Galway Community Circus’ Springboard Seminar, which took place October 26th, brought some sunshine into a dreary bank holiday Monday. People of all ages, circus ability, and experience came together to hear all about what great opportunities are available for higher education in circus. The 58 attendees and speakers came from far and wide to be part of the discussion, and they brought with them a very warm and engaging atmosphere that kept a buzz in the hall all day long.
The event was opened by Ulla Hokkanen, Director of Galway Community Circus, who thanked the Arts council for their funding towards the event, before she handed over to Lucy Medlycott of the Irish Street Arts, Circus and Spectacle Network, who acted as moderator for the remainder of the seminar.
Our first speaker was Tim Roberts (National Centre for Circus Arts, FEDEC). He explained all about FEDEC, which is the European federation of professional circus schools, and what their goals are. Tim explained how circus is special in its open and sharing approach to things: “The time of competition is over! The only way to progress is by sharing and working together”.
Mike Ribalta, from FiraTàrrega who run a Masters in Street Art Creation (Màster de Creació en Arts de Carrer), shared his experience from a street arts perspective. He encourages everyone to look at all arts with an open attitude and curiosity; “We should think outside the box and soak up all training, such as dance or theatre, and apply it to our own training”.
Galway Community Circus invited three former members, who have trained in circus schools, to join the panel for the day. Liam Carmody told the story of how he found out about circus higher education during a youth circus exchange in Sweden, and is now studying at Escola de Circ Rogelio Rivel, Barcelona. Freddy Burrows, who is now studying at Codarts in Rotterdam, quit boxing to join Galway Community Circus and was inspired to take circus further. Stevie Boyd had discovered his passion for circus through university societies whilst studying biotechnology. Having made a decision to pursue circus, he was accepted to Flic circus school in Turin, Italy, where he now works as a teacher and performer.
The final scheduled topic of discussion was audition processes, to which all members of the panel contributed. All said that the auditions were very physical including acrobatics and, dance, but they also stressed that your personality is equally important to your physical capability. In circus there is great emphasis on collaboration and perseverance. It was explained that each school is different and can offer a different style and the panel wants each auditionee to find the right school for them. Tim Roberts spoke about how each individual needs to ‘find their place’ in circus for them to fully benefit from it. All of our panel also emphasised that you should be only yourself in auditions, and to avoid trying to be somebody else to impress a school.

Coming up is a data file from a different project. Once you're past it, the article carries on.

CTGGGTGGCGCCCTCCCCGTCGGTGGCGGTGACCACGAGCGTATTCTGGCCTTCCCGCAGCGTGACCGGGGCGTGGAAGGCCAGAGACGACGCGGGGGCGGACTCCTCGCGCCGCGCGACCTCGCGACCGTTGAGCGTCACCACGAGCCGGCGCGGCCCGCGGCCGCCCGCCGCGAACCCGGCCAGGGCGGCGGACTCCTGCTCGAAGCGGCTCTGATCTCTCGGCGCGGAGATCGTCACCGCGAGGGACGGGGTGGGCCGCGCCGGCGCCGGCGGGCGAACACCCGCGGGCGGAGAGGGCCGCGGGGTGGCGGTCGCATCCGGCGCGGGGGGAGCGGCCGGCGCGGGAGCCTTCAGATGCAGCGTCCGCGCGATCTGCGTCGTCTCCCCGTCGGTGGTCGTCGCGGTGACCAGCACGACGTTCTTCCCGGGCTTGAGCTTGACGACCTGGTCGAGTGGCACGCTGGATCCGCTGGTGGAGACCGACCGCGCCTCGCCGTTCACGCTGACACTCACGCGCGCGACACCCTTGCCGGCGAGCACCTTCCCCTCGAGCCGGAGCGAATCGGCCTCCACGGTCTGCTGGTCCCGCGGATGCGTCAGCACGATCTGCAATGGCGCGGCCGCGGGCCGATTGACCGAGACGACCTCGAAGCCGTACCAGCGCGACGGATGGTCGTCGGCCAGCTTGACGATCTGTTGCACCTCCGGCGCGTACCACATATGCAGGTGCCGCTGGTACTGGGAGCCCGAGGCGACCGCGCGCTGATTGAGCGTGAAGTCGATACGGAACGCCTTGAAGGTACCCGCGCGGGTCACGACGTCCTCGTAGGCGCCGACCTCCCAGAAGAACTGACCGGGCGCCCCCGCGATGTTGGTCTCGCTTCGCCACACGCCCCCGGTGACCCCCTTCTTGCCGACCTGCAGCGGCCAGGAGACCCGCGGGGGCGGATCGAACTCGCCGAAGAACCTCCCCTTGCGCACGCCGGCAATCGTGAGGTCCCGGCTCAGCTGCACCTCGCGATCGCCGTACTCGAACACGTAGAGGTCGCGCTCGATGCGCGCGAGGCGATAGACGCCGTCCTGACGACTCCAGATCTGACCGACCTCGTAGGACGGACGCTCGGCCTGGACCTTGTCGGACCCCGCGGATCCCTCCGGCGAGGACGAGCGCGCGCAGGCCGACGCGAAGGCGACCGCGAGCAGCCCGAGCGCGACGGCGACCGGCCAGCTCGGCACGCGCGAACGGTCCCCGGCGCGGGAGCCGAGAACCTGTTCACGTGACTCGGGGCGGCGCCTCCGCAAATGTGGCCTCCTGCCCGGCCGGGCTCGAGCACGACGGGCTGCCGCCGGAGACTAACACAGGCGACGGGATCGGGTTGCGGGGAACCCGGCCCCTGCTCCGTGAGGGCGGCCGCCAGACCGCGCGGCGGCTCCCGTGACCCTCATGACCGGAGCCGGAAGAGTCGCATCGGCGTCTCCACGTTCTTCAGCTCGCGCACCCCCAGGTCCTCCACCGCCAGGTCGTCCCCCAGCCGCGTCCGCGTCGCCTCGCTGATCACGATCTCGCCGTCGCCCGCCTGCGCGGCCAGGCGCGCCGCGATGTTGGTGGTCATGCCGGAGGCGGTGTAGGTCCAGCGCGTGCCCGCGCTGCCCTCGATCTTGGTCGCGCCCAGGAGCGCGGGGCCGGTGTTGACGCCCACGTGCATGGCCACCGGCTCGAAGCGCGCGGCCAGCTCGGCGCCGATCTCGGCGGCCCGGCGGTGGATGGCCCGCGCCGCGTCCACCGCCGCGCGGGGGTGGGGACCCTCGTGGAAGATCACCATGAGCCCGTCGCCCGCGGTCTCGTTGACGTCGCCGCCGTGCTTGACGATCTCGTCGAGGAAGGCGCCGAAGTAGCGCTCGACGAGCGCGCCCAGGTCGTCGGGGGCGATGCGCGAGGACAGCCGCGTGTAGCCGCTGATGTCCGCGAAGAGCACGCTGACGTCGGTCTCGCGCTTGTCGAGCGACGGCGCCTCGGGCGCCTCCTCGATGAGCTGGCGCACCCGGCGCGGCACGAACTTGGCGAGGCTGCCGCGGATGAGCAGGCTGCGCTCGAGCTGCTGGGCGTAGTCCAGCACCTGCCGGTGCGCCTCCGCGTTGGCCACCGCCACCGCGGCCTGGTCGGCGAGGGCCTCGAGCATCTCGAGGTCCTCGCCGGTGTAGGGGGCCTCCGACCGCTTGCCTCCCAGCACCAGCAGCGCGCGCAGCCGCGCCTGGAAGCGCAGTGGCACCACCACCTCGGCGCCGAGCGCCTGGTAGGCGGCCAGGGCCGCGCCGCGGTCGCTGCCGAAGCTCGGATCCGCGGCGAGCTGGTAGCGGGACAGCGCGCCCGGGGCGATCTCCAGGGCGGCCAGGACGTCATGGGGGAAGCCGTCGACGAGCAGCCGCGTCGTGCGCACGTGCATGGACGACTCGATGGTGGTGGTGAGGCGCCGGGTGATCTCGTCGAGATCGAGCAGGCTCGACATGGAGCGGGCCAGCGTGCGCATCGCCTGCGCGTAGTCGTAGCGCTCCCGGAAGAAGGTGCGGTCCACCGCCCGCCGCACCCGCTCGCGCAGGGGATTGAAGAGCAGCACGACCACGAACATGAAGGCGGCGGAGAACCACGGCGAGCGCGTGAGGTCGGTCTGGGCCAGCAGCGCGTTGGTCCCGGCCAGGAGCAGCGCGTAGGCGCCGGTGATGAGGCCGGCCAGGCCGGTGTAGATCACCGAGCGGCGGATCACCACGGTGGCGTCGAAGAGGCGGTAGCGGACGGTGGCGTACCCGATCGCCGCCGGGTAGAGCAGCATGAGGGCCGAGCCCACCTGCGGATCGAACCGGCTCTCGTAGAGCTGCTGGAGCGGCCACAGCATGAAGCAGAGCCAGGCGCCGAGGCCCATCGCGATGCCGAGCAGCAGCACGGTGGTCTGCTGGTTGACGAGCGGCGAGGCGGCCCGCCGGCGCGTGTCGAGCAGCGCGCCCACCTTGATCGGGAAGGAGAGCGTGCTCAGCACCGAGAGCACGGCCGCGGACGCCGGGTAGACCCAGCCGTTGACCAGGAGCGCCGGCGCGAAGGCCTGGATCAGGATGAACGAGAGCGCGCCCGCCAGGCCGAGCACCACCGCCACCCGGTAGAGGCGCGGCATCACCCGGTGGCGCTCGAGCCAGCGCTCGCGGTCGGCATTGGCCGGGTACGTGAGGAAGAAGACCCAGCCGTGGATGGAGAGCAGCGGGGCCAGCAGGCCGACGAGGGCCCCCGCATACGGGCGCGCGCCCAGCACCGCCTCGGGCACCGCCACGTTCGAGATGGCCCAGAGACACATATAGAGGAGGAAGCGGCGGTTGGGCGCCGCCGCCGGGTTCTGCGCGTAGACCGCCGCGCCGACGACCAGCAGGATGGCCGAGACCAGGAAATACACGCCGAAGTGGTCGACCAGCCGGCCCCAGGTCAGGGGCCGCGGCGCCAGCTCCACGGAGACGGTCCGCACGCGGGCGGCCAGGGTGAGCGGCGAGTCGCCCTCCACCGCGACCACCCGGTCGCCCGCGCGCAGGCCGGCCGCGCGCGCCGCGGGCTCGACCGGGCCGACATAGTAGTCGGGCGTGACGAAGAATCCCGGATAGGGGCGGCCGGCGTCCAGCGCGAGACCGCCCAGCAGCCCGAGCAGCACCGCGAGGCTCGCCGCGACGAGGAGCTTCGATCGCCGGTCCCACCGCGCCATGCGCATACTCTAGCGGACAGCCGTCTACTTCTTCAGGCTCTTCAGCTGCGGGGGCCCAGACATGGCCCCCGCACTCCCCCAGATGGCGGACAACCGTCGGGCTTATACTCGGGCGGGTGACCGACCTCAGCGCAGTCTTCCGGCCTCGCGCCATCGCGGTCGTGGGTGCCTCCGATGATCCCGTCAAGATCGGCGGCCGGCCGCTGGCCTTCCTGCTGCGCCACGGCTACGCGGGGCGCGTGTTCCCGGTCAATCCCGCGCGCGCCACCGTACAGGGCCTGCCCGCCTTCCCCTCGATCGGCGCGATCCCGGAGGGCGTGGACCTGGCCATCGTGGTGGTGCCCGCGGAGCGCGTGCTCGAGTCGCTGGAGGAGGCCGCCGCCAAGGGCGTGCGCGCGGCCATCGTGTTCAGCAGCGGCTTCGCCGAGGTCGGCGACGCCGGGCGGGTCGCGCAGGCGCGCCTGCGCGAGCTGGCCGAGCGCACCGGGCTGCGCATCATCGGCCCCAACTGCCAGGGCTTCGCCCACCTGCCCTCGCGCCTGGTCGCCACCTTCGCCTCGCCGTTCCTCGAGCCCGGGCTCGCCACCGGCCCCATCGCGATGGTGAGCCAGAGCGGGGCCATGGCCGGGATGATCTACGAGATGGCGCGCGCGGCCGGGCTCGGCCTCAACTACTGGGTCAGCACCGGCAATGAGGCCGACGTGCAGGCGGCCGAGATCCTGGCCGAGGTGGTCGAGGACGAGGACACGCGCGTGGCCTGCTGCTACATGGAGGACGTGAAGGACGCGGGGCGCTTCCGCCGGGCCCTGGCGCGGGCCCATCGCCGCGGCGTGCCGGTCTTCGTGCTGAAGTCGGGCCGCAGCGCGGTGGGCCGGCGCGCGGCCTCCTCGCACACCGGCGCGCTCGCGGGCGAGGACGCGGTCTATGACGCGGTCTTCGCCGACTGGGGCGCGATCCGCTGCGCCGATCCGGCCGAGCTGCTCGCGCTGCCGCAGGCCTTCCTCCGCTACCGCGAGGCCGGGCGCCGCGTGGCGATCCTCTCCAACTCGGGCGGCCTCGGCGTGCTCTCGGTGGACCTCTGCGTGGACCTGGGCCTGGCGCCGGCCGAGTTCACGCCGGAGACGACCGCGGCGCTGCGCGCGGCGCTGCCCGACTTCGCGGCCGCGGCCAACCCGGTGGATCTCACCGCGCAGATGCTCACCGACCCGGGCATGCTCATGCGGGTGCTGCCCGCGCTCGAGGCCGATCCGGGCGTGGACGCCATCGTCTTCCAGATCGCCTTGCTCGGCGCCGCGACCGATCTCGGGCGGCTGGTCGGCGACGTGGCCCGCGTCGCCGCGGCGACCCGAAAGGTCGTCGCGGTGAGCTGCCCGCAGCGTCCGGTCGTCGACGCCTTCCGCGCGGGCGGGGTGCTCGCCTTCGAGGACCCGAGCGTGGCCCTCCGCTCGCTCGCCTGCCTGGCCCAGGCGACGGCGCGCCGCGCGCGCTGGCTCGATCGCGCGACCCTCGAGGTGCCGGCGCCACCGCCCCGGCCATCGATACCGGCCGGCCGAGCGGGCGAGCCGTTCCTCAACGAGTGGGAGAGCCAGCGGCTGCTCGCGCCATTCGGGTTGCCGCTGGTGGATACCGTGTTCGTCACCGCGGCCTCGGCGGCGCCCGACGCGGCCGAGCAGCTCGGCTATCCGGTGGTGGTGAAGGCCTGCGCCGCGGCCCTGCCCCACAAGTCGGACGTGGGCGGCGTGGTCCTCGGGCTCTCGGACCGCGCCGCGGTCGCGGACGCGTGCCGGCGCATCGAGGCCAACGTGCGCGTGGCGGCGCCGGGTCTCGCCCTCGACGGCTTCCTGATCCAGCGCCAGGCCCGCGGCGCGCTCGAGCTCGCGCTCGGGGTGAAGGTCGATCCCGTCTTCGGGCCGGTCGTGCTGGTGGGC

Ulla Hokkanen and Lucy Medlycott took the next slot to speak about circus opportunities here in Ireland. One such course is the MA in Festival Arts at the University of Limerick, which also has some aerial-circus modules. There are circus scenes in Galway, Dublin, Belfast, Cork and Tipperary to name but a few. Short master-classes are also an excellent opportunity to build skills. Galway Community Circus hosts its own intensive courses in forms of one-off workshops and the Springboard Training programme which is great fun and very rewarding. Another option put forward was gaining work experience at festivals around the country, be they music, art, or community festivals.
After an impressive video presentation of Liam and Freddy’s respective university work, an open discussion closed the day with audience members asking questions of the panel about the expectations versus realities of circus school.
Thank you to all the speakers, and to the Arts Council for funding the event. Also a special thank you to those who attended. Their enthusiasm was very apparent and contributed a lot to the whole seminar. The future of circus looks bright thanks to these young circus practitioners.